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Atlantis: A Thriving Swimming Club

Cam Lambourne dives in

Bill Penny is not a man that takes any nonsense. At the age of 72, with fifty years of swimming coaching behind him, the New Zealander still has the desire to ensure that all of the youngsters at
Atlantis swimming club reach their maximum potential.

The swimmers at the Horsham club have great fun and enjoy their time in the pool, but at the same time they know that their professional coach will not look favourably upon any messing around. The swimmers are focused, always attentive, and the results have been remarkable.

It is six years since Bill arrived at Atlantis, and since then he has transformed the club, to the point where it now competes in the Premier South Division of the National Arena Swimming League.
In addition, several swimmers have represented the club at national level, and if they continue to progress at their current rate have genuine hope of competing at World Championships and Olympics in the future.

Bill said: “I’ve been a coach for most of my life, and have worked with many athletes that have reached a national standard and even some Olympic athletes. Before coming to Horsham I was a high performance coach in Scotland, where among the swimmers coming through was Michael Jamieson, who finished 5th in the 200m breaststroke at the 2011 World Championships in Beijing. I’ve got tickets for the final of that event at the London Olympics so he had better make it!

“I had to retire in 2005, and came down from Scotland to be close to family. I thought I would get a coaching job down here. They were looking for a coach here, and back then it was just a small club but we’ve built it on. Atlantis was at the bottom of the Second Division and from there we’ve gone into the First Division and then up to the Premier League, where we are now the only Sussex club.”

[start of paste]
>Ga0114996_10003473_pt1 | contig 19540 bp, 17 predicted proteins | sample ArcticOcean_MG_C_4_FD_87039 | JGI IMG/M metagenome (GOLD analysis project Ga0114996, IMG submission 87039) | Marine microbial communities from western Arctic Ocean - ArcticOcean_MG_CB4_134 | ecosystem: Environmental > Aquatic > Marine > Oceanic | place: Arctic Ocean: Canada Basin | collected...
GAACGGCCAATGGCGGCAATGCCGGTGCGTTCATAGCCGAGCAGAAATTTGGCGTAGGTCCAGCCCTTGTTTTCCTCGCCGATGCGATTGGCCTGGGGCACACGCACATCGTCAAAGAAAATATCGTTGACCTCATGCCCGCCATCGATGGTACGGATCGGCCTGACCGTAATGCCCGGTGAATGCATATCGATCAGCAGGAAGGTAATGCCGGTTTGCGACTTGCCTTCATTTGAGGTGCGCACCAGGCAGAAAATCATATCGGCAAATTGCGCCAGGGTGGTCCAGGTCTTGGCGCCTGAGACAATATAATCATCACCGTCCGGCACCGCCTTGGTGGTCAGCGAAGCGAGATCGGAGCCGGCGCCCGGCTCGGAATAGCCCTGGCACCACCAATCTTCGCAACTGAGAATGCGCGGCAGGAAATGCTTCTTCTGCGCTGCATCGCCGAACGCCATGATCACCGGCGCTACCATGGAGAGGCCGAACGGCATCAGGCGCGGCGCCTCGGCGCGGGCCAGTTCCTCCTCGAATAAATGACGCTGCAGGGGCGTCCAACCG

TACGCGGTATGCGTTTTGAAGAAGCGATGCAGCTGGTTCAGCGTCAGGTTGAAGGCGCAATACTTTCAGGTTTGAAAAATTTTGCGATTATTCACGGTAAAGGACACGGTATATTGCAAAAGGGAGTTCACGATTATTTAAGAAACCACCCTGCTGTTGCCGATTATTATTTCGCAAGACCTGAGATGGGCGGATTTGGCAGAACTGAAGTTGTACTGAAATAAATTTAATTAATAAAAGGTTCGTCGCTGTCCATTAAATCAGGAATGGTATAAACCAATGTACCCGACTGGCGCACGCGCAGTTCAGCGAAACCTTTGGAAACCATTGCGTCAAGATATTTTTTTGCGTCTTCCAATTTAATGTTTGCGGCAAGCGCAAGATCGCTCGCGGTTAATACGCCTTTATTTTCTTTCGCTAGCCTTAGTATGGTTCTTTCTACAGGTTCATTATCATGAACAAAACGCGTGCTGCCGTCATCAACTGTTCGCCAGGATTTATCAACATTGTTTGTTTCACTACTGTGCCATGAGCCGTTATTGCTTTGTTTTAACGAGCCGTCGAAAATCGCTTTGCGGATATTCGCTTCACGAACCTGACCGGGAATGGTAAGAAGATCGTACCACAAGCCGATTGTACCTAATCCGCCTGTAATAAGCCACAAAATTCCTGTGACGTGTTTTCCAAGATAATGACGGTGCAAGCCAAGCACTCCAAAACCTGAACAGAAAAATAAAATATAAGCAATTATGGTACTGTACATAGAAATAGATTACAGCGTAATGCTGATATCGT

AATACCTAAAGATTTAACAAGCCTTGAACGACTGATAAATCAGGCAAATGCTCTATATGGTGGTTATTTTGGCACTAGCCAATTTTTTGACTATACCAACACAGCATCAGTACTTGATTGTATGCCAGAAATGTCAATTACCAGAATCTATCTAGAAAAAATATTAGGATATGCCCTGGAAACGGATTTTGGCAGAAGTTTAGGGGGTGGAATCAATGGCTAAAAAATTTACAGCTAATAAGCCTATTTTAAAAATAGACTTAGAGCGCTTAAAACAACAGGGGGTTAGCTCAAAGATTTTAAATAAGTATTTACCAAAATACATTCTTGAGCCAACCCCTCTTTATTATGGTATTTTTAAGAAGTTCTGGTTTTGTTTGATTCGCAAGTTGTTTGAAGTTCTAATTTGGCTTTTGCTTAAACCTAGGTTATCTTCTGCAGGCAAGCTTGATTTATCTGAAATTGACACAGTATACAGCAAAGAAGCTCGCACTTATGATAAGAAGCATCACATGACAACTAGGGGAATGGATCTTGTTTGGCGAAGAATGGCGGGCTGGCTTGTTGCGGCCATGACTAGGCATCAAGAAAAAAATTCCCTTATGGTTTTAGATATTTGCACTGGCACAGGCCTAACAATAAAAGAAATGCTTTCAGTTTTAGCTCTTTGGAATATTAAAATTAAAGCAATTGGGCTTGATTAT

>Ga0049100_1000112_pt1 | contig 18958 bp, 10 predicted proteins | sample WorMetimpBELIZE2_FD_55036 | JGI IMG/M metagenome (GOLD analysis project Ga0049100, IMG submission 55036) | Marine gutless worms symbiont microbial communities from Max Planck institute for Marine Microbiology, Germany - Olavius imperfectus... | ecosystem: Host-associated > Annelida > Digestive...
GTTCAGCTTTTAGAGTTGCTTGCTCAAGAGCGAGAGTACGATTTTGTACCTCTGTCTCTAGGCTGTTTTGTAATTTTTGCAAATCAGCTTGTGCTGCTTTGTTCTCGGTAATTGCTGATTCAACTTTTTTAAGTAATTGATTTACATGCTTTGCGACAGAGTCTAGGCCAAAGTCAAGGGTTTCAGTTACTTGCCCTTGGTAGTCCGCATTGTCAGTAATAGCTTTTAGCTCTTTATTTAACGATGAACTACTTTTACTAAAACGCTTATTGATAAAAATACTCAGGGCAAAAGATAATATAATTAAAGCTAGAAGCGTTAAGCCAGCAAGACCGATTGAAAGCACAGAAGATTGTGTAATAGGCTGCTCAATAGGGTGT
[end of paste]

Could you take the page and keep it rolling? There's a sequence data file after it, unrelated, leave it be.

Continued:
Atlantis was founded some thirty years ago, and has steadily increased to become a club with 230 members. Swimmers start in the Clubs and Penguins, before moving on to bronze, then bronze plus, silver and gold groups. Training sessions are held seven days a week, not just at the Pavilions in the Park (where Atlantis are comfortably the council’s best customer!) but also from leisure centres in Billingshurst and Steyning.

Bill is given able support by professional deputy head coach, Andy Lobley, and a team of nine Amateur Swimming Association (ASA) qualified swimming coaches and teachers, together with a specialist land training coach.One of the coaches is Matthew Cumber, whose daughters are members of Atlantis.

Matthew said: “We have a lot more girls in the club than boys, because there are so many sports available to boys. They will obviously play their football, cricket or rugby, but Bill is a great believer in getting kids to participate in lots of different sports. People can join from the age of seven and go right up to Masters, which is for adults and parents. A lot of swimmers go away to University and will come back afterwards to train and even compete for us. We have an ex club-captain that is 35 but still trains with us.

“But predominantly it’s all about the youngsters. Swimming is disciplined, good for their health and there’s a great social aspect to it too as for lots of members this is where their friends are. They all start in the Seals and Penguins, and it’s a natural progression. The coaches will decide when a child is ready to move up, but we don’t want to put them out of their comfort zone too early.

"But fundamentally it is a competitive swimming club.  We compete in galas most weekends, and these can often last for most of the day. All different clubs will enter in individual races and we can get more than 200 children competing from clubs across the south east.

"Our jump up to the Premier League has really raised the bar. We now travel further around, and the furthest we go is Oxford. We hire a coach and head off to swimming galas for the day, and the kids love it!”

There are several forms of gala – competitive galas where the coaches select a team for county or national competition, and what are known as ‘B’ Galas, where other children are given an opportunity to compete in a competitive event. There are also Open meets where you can choose which events to enter, which offer a chance for the better swimmers to achieve personal best times and increase their competitiveness.

Every year, County Championships are held, with swimmers needing to achieve a certain time to enter. The Regional Championships demand an even better time and the Nationals are another level again. Four swimmers have qualified for this summer’s nationals in Sheffield.